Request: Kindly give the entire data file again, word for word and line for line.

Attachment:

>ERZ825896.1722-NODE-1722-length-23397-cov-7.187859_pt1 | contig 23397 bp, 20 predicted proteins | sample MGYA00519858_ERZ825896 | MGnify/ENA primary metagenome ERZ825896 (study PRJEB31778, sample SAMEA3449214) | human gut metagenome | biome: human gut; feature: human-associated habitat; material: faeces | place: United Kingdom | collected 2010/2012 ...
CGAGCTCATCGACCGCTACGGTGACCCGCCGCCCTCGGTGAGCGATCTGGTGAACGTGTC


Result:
>ERZ825896.1722-NODE-1722-length-23397-cov-7.187859_pt1 | contig 23397 bp, 20 predicted proteins | sample MGYA00519858_ERZ825896 | MGnify/ENA primary metagenome ERZ825896 (study PRJEB31778, sample SAMEA3449214) | human gut metagenome | biome: human gut; feature: human-associated habitat; material: faeces | place: United Kingdom | collected 2010/2012 ...
CGAGCTCATCGACCGCTACGGTGACCCGCCGCCCTCGGTGAGCGATCTGGTGAACGTGTC